It's hammer time

Auctions are now a valid way of aquring a home. By Penny Jackson
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The Independent Online
An auctioneer can always spot the ordinary buyers. They look nervous and at the end of the bidding are quite likely to shriek with joy or burst into tears of disappointment. These buyers have not only upped the emotional stakes in the auction room, they have been pushing up the prices as well.

Unlike the professional buyer whose profit margins will dictate when he should quit, those who intend to live in the property will go that bit further.They have already set their hearts on a place and have invested time and money in preparing for the sale. They are not likely to be alone though. The major auction houses have all seen an increasing number of ordinary buyers and it is not unusual to have 50 people viewing a property at one time. Nor is it rare for properties to be sold prior to auction at a good price. James Coker of Edwin Evans auctioneers says that private clients asking for lists have been melting the phones: "We now have telephone bidding which makes the process more attractive to people who cannot afford the time to attend."

Although the public perception of buying at auction has changed and it has become a valid way of acquiring a home, in some people's mind the notion still lingers that it also a cheaper way. The flood of building society repossessions which dominated this market in the early Nineties confirmed the impression that there were good deals to be had. And even now, in a rising market, some distasteful advertising of repossession lists suggests there are rich pickings. These lists are costly and generally out of date. Some agents, it has to be said, are also keen to point out the profit buyers have made out of a repossession. All this adds up to an impression that auctions mean bargains. Far from it. Certain types of property do better at auction than through an agent and it is certainly not a choice of last resort any more than it is a dumping ground for repossessions.

Black Horse Corporate Property Services act for a range of different lenders in taking responsibility for repossessions. Mike Spencer, the general manager, is aware that they have a connotation of discount, but is clear about the duty to market a property effectively. "People are wrong if they imagine they are going to get a bargain. We have a best price policy. Certainly none of the major lenders would wish to see a property advertised as a repossession." The kind of property that most ordinary buyers are interested in at present is the unmodernised houses and flats in good, well-established residential areas. The wreck of a cottage with holes in the roof and no running water has always been auction fodder with limited appeal, but the prospect of a structurally sound house that needs bringing up to date is a manageable project. It is also likely to meet the criteria of banks and building societies who are extremely pedantic when considering applications these days.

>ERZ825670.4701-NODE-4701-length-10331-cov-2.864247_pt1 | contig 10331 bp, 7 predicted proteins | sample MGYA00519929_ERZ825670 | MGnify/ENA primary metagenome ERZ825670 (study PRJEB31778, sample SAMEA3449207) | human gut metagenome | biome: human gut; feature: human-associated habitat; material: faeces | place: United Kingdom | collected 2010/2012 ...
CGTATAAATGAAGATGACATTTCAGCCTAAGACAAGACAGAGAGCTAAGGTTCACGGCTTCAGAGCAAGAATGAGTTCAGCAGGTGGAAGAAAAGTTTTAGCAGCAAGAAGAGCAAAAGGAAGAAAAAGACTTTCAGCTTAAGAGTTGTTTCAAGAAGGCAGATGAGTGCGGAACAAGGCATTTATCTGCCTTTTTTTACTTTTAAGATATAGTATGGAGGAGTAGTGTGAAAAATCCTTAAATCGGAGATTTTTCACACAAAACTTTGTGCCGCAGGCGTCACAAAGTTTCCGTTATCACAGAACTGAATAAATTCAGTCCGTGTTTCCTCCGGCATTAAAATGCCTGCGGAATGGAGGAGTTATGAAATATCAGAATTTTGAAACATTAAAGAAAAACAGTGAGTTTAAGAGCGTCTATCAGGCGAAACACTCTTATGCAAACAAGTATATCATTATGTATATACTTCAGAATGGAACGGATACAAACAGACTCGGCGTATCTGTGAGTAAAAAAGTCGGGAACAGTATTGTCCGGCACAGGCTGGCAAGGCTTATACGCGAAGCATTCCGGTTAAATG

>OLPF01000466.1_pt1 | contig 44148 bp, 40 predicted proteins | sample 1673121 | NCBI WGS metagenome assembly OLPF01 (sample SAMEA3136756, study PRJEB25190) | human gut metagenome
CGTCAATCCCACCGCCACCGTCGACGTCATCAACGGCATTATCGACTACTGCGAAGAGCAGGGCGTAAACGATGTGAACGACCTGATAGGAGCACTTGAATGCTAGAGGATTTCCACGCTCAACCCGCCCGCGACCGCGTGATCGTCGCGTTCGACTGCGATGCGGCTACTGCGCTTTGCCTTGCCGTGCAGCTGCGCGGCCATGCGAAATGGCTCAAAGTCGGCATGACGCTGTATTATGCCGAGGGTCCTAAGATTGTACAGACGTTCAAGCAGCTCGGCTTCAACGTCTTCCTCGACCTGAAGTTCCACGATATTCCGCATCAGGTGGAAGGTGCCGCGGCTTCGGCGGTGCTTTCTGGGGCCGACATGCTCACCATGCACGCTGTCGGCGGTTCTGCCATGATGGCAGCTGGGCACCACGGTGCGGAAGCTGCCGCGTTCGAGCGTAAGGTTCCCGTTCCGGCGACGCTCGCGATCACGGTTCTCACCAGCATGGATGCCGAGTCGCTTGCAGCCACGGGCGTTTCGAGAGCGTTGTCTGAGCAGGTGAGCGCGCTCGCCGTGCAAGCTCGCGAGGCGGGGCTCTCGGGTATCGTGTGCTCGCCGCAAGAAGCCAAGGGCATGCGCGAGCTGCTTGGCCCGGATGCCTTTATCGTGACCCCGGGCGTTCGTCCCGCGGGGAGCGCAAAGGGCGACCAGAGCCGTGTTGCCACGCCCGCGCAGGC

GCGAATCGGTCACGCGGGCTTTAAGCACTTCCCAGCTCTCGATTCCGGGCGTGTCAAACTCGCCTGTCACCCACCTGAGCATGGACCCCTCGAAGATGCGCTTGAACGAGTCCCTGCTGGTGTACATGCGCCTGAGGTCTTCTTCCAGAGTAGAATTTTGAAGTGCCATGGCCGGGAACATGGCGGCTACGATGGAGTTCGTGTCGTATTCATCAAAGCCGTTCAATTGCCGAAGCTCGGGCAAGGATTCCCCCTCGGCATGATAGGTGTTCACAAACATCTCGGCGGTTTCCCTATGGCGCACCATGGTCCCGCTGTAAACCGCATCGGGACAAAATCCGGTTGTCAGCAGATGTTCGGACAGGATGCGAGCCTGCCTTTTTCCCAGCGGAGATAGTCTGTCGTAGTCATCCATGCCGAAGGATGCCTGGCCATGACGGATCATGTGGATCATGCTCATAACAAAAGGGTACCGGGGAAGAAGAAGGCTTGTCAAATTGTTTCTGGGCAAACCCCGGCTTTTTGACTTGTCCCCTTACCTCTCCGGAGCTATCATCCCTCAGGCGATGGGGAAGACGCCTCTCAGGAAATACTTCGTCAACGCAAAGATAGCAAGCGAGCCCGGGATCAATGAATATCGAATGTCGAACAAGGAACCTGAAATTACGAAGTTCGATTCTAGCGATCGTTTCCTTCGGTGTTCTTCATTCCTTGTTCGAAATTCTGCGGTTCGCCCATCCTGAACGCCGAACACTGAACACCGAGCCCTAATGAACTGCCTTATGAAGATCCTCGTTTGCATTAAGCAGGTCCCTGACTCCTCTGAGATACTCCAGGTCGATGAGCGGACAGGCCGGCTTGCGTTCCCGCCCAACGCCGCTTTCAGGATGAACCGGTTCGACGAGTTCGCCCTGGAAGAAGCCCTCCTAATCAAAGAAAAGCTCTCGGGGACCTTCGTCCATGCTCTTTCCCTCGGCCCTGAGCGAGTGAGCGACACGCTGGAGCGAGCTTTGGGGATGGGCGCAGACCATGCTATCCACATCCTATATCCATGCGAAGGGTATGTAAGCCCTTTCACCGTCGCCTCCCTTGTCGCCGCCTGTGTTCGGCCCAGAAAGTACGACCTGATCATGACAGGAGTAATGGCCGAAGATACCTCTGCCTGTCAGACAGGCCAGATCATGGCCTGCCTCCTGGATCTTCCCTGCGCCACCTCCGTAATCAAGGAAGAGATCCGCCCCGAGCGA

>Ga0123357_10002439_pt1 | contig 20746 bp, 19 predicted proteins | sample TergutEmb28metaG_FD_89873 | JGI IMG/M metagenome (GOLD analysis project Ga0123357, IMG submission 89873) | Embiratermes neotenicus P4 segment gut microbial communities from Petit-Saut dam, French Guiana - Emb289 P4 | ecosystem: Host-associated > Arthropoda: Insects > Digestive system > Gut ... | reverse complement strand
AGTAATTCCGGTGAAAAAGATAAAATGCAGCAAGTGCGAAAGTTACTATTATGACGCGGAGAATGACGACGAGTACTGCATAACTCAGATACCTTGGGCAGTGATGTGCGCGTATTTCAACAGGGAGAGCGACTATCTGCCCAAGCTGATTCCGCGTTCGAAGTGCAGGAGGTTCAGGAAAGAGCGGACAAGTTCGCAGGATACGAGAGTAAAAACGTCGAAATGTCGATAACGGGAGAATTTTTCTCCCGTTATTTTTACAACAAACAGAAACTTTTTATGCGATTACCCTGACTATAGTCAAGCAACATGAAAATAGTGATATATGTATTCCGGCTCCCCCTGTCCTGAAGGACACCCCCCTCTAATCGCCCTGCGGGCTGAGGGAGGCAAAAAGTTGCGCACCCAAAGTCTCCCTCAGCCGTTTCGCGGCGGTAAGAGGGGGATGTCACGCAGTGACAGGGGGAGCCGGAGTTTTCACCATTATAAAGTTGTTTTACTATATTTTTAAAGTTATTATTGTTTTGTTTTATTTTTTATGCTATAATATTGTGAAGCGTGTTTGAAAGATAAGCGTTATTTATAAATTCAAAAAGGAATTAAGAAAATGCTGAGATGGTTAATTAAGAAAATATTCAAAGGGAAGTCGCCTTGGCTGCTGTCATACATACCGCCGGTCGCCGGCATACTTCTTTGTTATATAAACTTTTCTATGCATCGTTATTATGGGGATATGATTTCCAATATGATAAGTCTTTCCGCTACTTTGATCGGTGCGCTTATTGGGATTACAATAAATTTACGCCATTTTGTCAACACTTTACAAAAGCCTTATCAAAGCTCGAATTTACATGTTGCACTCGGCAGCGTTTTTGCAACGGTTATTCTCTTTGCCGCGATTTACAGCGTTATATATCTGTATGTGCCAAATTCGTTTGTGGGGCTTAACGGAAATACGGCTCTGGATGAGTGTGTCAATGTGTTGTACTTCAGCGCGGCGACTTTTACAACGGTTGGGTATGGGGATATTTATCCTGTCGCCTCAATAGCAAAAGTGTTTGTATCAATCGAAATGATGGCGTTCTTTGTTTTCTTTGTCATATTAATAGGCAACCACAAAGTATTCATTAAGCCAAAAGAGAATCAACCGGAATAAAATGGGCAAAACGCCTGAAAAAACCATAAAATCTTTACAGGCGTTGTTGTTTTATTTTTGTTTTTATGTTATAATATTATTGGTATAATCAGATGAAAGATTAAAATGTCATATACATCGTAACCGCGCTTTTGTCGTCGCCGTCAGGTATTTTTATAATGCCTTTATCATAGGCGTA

Chris Berriman, a partner at Allsop, the auctioneers, has seen prices in this section go well above the guide. In the October sale, a Richmond house they expected to sell for pounds 100,000 went for pounds 127,500. "One of the chief attractions of buying at auction is that when the hammer comes down the property is yours. People are fed up with gazumping and chains and they like to know where they are. It's good fun too." The excitement of bidding can quickly turn to dismay for those who are forced to withdraw. They see money spent on surveyors and solicitors go down the drain and the house they imagined as theirs move out of reach. Those tempted to carry on bidding must remember that when the hammer falls, there is no going back. James Coker recalls one couple who had a costly lapse of concentration. "They thought they were bidding for a flat, but found themselves owing a 15ft triangular piece of shopfront. They had to complete."

Edwin Evans (0171-228 5864). Allsop (0171-494 3686). Dates of public auctions are published in the Property Bid List, Faxwise Auction Information Service, local and trade press.

Auction tips

from James Coker of Edwin Evans

Attend a couple of auctions before attempting to buy and view a selection of properties.

When you have decided on a property take catalogue details with the auction date to a solicitor. There may be only two or three weeks in which to complete legal inquiries. The auctioneers often have packets of documentation.

Get a structural survey or home buyers report. Financing must be agreed before the auction. You will have to pay a deposit there and then and the contract is binding. Keep in touch with auctioneer.

Listen to any announcements at the start of the auction. Take a solicitor with you. Make sure the property you buy is insured immediately. If the property has not sold leave your highest bid with auction room staff.

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